Uh-oh. Here comes another mighty force of giant interstellar insects. How terribly vexing.
Art Mumby is hurled into yet more adventures, armed only with British Pluck (which is of course all a growing boy needs – his sister is far more concerned about keeping her ankles decently covered in zero gravity and/or while being abducted again). It is Christmas time, and within a few pages the first adventure occurs – the pudding has gone rogue!
Fortunately the motley (and predominantly alien) crew of space pirates has just arrived, and the pudding can be hunted down before it breeds its vile spawn. It is, as always, a close-run thing. Such is life in the Larklight household (which orbits the moon and is rather older than one might think).
Our heroes face their most formidable and mysterious enemy yet. This book matches the sheer hilarious genius of the first book in the trilogy. This book is, quite simply, flawless. If you want great characters – you got it. Lots of laughs – no problem. High adventure – naturally! An alternate 1800s society that has expanded Britain’s colonial interests into space – certainly! If you like your humour satirical – you have that too (but it won’t leave the children behind, either).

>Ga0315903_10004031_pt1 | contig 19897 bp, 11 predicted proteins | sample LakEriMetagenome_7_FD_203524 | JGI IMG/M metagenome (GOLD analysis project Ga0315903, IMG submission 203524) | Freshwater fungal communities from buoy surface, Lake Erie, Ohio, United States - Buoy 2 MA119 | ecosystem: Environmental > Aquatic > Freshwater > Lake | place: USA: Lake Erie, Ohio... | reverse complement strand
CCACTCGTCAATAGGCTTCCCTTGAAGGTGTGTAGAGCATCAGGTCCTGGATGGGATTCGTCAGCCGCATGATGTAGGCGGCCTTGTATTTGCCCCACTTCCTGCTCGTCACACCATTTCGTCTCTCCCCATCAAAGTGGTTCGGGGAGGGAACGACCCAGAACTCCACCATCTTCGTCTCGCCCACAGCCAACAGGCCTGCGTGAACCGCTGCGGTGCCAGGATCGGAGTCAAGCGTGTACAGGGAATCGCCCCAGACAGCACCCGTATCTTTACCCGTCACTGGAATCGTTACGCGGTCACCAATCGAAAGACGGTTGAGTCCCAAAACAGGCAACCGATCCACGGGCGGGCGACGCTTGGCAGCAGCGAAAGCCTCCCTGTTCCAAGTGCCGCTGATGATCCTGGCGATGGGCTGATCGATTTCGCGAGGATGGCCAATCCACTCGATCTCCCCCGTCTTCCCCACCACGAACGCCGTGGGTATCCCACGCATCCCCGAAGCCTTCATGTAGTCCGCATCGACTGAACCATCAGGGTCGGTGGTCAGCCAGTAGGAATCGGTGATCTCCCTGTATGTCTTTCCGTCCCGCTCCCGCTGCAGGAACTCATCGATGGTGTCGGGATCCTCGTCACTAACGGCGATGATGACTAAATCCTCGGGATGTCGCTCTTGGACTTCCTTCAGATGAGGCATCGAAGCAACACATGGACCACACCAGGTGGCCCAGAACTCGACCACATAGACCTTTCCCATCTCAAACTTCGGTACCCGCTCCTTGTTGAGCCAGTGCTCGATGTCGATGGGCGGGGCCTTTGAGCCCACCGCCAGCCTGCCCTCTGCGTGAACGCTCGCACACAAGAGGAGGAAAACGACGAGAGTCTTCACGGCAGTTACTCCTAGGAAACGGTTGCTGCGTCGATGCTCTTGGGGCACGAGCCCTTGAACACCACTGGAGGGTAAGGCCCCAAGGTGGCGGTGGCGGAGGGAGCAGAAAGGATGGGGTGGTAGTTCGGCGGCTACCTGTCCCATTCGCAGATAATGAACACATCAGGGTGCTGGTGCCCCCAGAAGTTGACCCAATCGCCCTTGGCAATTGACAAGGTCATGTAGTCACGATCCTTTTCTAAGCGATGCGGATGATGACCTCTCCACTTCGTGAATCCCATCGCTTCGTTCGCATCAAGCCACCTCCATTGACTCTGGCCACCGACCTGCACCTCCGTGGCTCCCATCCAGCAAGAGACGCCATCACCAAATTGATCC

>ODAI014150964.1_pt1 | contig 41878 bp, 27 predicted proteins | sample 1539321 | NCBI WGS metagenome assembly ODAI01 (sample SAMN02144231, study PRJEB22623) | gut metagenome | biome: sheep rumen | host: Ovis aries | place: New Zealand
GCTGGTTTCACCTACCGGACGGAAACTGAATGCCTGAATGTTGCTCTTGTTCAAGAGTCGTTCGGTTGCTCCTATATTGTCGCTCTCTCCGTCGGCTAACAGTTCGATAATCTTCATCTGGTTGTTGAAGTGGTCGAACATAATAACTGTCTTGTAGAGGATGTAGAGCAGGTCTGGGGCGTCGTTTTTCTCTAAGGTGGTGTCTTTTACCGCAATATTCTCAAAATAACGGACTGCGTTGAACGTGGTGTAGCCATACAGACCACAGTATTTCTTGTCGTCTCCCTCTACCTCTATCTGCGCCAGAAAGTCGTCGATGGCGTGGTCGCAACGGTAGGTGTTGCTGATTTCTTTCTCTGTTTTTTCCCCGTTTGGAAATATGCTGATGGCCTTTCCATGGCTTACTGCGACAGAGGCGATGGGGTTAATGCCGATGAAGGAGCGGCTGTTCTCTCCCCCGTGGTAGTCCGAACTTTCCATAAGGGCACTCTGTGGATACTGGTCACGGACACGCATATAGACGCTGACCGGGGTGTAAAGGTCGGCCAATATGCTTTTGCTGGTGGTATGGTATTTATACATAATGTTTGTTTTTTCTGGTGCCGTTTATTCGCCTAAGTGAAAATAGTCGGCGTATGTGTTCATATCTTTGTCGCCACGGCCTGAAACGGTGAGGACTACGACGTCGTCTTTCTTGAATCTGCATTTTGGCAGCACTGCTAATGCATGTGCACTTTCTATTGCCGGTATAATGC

Other than babbling some more, there’s little I can say. So without further ado, here’s the opening page of the book, which I think tells you all you need to know.
Yes, ‘twas the season of Peace and Goodwill at Larklight, and my sister Myrtle and I, snug in our fleece-lined, winter-weight spacesuits, were out upon the front porch, decorating our Christmas Tree.%%
Rating: G (unless you have a child who’s unusually phobic of insects)
Warning: Philip Reeve also writes very dark books that are definitely NOT child-friendly.